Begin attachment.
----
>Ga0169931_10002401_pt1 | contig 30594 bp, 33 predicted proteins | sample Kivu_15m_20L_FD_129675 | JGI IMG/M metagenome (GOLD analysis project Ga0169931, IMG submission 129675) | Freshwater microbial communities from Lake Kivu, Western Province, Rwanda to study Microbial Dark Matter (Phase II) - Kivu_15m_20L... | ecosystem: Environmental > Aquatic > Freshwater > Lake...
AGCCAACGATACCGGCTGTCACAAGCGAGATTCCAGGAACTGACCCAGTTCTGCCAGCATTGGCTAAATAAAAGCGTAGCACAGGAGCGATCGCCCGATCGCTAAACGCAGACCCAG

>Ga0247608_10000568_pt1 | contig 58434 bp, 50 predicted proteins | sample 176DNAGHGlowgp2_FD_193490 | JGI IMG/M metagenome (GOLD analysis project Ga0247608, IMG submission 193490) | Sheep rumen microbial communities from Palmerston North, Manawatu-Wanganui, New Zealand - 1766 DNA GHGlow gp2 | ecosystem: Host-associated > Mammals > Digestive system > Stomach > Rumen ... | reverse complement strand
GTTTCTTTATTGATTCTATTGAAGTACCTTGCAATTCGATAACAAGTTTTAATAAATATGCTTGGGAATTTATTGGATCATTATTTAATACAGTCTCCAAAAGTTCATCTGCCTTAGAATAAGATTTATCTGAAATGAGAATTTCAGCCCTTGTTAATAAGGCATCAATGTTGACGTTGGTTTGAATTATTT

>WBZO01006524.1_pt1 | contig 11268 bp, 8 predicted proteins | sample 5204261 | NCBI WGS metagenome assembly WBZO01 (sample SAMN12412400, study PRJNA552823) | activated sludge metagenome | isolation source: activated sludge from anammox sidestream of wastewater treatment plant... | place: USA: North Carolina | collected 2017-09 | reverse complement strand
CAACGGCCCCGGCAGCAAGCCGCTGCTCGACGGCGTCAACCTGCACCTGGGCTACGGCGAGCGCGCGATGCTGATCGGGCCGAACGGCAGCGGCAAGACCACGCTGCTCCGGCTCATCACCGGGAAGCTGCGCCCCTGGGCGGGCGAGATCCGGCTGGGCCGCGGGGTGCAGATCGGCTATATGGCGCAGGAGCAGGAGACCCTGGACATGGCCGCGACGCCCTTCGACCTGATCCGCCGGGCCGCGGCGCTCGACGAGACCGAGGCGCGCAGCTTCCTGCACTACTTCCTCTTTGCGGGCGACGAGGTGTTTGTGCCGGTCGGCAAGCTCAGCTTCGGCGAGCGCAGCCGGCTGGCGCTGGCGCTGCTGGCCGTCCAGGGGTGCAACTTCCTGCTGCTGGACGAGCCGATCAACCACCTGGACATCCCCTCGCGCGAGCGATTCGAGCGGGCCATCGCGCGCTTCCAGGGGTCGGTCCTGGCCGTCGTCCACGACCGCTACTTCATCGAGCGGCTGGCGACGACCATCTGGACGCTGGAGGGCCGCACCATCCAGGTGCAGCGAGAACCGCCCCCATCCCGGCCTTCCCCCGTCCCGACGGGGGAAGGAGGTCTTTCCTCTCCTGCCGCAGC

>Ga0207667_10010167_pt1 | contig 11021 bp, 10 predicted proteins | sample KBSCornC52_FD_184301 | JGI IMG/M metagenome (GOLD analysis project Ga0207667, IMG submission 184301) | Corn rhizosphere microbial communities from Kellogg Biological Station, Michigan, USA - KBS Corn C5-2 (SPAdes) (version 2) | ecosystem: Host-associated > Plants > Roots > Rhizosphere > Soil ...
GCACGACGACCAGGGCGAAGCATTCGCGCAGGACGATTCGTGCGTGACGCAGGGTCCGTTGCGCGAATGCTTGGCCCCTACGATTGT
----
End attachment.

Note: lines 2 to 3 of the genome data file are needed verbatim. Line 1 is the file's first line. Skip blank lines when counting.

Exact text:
AGCCAACGATACCGGCTGTCACAAGCGAGATTCCAGGAACTGACCCAGTTCTGCCAGCATTGGCTAAATAAAAGCGTAGCACAGGAGCGATCGCCCGATCGCTAAACGCAGACCCAG

>Ga0247608_10000568_pt1 | contig 58434 bp, 50 predicted proteins | sample 176DNAGHGlowgp2_FD_193490 | JGI IMG/M metagenome (GOLD analysis project Ga0247608, IMG submission 193490) | Sheep rumen microbial communities from Palmerston North, Manawatu-Wanganui, New Zealand - 1766 DNA GHGlow gp2 | ecosystem: Host-associated > Mammals > Digestive system > Stomach > Rumen ... | reverse complement strand